Teaching a Blind Dog to Walk Up Stairs
Blindness for your pet is at first very scary for him, whether the result of his elder years, an accident, or eye disease. It is a challenge to determine if there is an up or down he needs to consider. Fortunately, this can be mastered in time as your loyal friend gains confidence and sureness of paw.
Starting with only one or two steps keeps this from becoming a daunting task for you both. This is a safe way to begin, using a leash to guide your pet gently, while allowing for some independence that will encourage him on his journey. While calmly announcing "STEP", you can then ascend or descend the stairs. This helps to establish for him a reliable and reassuring "connection".
Using patience and a calm voice are key to allaying any fears your dog may be experiencing when his training begins. Let him progress at his own, comfortable pace, as he becomes familiar with his environment. Reward him with words of praise when he reaches the top or bottom and, of course, a favorite treat to seal the deal. The more confidence you express, the more his confidence will build.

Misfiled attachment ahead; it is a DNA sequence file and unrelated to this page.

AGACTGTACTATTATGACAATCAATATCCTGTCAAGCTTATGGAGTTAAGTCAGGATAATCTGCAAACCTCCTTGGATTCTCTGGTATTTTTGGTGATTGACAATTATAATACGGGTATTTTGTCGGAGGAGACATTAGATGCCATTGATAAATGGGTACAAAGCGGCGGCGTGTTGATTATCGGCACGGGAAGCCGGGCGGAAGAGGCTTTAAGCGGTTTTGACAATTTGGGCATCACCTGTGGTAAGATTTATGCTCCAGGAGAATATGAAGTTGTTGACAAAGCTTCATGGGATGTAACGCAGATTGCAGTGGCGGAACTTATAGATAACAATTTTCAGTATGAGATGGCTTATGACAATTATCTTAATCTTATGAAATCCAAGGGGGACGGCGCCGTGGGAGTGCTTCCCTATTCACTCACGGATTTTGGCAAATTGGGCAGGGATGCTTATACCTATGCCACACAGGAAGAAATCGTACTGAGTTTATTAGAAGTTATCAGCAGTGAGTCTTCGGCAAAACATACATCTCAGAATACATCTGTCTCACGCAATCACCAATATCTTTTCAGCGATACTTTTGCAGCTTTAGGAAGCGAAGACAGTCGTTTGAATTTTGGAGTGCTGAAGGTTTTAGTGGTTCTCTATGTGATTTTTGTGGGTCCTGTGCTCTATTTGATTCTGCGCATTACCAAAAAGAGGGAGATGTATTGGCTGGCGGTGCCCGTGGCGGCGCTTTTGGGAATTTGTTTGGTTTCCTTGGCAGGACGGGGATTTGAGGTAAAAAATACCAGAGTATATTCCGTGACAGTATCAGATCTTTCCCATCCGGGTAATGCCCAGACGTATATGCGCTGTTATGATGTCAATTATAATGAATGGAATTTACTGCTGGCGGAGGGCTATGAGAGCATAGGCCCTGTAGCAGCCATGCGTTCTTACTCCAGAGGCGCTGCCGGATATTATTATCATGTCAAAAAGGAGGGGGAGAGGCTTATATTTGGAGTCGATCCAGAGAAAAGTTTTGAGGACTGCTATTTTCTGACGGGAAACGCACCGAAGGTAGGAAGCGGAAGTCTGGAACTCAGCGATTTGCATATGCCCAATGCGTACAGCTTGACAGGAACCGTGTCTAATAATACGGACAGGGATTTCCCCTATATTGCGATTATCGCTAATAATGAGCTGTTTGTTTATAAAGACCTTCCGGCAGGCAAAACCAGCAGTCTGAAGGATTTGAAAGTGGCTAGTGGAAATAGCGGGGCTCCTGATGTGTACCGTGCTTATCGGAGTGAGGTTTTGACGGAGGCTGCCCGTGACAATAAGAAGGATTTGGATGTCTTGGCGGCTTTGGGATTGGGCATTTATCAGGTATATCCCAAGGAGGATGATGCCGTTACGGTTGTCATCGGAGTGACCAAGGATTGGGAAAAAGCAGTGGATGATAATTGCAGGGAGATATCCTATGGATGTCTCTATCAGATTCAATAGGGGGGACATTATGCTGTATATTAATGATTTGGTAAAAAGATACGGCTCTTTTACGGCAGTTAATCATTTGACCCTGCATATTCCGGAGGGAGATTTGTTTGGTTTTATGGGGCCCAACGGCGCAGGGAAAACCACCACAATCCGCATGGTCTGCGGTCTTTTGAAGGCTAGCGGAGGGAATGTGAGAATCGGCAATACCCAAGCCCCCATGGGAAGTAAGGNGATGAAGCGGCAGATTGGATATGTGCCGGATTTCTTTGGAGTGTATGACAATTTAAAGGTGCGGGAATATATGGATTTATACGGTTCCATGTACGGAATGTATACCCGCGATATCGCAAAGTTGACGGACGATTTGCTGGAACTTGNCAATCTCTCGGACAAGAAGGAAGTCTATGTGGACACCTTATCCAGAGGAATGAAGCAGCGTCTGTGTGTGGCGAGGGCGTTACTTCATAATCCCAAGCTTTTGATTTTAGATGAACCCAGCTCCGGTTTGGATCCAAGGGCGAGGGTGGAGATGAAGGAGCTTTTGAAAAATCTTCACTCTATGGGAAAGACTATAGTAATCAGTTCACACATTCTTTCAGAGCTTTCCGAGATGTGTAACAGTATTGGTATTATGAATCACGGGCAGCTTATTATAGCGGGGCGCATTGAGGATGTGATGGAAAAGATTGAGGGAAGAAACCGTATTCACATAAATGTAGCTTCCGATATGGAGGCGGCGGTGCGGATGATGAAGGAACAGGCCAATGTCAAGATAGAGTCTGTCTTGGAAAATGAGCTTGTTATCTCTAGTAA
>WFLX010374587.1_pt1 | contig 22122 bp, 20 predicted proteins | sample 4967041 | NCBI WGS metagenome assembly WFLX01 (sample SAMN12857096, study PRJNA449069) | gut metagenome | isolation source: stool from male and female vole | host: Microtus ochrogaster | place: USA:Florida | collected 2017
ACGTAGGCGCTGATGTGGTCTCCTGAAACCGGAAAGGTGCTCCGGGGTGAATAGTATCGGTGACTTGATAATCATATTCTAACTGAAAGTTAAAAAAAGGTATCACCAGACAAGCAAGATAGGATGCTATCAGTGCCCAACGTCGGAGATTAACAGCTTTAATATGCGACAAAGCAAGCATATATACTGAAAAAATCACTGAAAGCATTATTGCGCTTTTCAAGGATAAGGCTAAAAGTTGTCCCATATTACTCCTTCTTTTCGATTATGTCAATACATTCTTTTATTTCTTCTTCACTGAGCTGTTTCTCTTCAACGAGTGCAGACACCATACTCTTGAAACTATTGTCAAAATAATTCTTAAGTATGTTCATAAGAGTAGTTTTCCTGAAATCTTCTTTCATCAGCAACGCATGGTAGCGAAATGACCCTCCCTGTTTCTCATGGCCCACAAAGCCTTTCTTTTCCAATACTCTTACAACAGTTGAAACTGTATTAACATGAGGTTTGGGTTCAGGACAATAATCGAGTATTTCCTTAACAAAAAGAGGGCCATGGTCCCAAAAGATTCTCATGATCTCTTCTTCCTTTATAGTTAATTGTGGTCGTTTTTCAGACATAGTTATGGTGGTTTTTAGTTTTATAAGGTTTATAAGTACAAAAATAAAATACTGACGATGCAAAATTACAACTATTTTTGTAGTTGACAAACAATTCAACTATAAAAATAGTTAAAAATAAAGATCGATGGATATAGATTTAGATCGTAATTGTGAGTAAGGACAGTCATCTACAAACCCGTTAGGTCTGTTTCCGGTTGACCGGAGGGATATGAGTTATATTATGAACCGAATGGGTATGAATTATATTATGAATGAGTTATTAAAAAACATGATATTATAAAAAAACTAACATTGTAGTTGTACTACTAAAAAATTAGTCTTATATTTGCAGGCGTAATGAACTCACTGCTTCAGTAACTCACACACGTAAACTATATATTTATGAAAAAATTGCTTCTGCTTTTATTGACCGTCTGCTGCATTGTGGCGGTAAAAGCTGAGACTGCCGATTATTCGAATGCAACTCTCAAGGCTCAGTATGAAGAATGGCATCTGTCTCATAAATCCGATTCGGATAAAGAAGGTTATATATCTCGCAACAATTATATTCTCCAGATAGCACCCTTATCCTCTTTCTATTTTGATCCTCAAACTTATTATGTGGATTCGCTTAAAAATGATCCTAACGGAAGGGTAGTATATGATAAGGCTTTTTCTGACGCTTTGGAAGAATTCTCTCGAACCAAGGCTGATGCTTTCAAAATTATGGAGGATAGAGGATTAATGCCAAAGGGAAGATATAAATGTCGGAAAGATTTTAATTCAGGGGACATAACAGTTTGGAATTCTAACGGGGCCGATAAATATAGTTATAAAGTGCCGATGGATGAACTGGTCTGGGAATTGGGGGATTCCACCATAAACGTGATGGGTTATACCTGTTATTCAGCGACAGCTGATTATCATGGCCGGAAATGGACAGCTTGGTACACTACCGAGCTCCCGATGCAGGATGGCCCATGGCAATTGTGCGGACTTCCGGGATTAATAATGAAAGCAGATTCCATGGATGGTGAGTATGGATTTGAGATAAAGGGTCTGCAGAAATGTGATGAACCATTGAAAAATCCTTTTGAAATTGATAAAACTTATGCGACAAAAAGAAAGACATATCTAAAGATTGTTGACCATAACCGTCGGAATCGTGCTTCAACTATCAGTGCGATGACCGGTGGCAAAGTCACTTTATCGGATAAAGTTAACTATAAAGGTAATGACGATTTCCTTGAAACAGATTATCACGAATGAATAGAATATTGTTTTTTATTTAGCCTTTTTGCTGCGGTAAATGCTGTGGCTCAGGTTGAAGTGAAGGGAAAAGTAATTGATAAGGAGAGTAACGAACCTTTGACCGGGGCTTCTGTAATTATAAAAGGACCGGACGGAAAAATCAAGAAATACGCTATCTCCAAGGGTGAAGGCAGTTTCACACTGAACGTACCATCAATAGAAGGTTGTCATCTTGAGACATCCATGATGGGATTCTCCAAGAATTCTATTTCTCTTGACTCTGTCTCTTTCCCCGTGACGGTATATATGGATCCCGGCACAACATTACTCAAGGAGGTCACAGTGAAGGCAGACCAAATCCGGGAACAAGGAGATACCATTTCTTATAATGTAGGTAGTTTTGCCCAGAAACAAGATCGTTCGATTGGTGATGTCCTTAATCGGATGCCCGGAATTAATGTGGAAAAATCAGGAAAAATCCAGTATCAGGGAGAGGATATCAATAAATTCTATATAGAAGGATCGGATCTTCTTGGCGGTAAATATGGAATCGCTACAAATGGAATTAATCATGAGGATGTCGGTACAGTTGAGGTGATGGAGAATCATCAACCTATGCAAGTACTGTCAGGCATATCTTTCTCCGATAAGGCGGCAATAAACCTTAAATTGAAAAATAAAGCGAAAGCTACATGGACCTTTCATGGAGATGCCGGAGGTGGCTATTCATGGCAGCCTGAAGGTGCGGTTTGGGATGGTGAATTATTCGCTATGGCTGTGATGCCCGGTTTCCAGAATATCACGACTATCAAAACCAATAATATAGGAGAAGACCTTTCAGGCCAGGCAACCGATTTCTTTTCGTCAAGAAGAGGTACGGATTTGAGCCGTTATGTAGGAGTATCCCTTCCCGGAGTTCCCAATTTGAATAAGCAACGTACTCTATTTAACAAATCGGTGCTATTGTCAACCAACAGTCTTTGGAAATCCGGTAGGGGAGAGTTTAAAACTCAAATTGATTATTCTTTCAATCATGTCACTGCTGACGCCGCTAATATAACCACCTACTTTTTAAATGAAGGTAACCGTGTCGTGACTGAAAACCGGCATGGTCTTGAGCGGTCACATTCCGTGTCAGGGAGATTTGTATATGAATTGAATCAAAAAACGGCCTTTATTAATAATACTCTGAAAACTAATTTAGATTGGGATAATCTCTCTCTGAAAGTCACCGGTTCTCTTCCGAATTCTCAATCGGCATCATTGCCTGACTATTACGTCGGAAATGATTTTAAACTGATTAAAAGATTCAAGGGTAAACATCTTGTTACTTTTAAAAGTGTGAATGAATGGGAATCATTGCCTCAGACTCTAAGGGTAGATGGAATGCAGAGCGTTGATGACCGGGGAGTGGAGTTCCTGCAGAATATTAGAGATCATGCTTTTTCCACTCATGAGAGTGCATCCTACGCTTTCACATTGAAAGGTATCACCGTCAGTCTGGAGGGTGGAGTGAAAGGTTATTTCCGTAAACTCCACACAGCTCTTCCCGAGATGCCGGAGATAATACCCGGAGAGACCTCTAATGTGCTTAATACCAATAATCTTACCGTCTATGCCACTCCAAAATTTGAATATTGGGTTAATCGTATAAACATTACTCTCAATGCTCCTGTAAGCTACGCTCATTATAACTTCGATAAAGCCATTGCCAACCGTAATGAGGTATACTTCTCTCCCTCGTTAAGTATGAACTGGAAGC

With my dog, lots of repetition was an essential part of the process, turning his awkward, reluctant approach to all this into part of his daily routine. A friend suggested I try using a subtle scent at one end or the other of his destination; it signaled for him a point of departure or its destination...such a simple, but a great idea. Prior to that I was using a food treat to lure him onto the staircase. The scent approach was soon working wonders, adding another success to his daily accomplishments.
Making his way around the house was helped, in turn, using his Puppy Stairs and dog ramps to reach chairs and beds and the sofa where we have our afternoon naps together. Their soft, firm edges are a safe and easy way for him to navigate, climb and generally acclimate himself to some of his preferred locations.
All the direction you have been giving your companion will add to his preparedness in more unfamiliar places, both indoors and out, where there are other obstacles to overcome. Commands of "SLOW" and "EASY", followed by your words of praise when your pet succeeds, keep him in motion and self-assured. Be sure to speak soothingly to him as you approach, to alert him to your presence. It is comforting to my dog when I inform him of my comings and goings, carrying on a conversation with him as I move about; this can sometimes prove quite humorous.
Meanwhile, daily use of his veterinarian recommended Puppy Stairs and dog ramps continue to expand his boundaries, as I place them in various locations around the house for his convenience and safe travel options.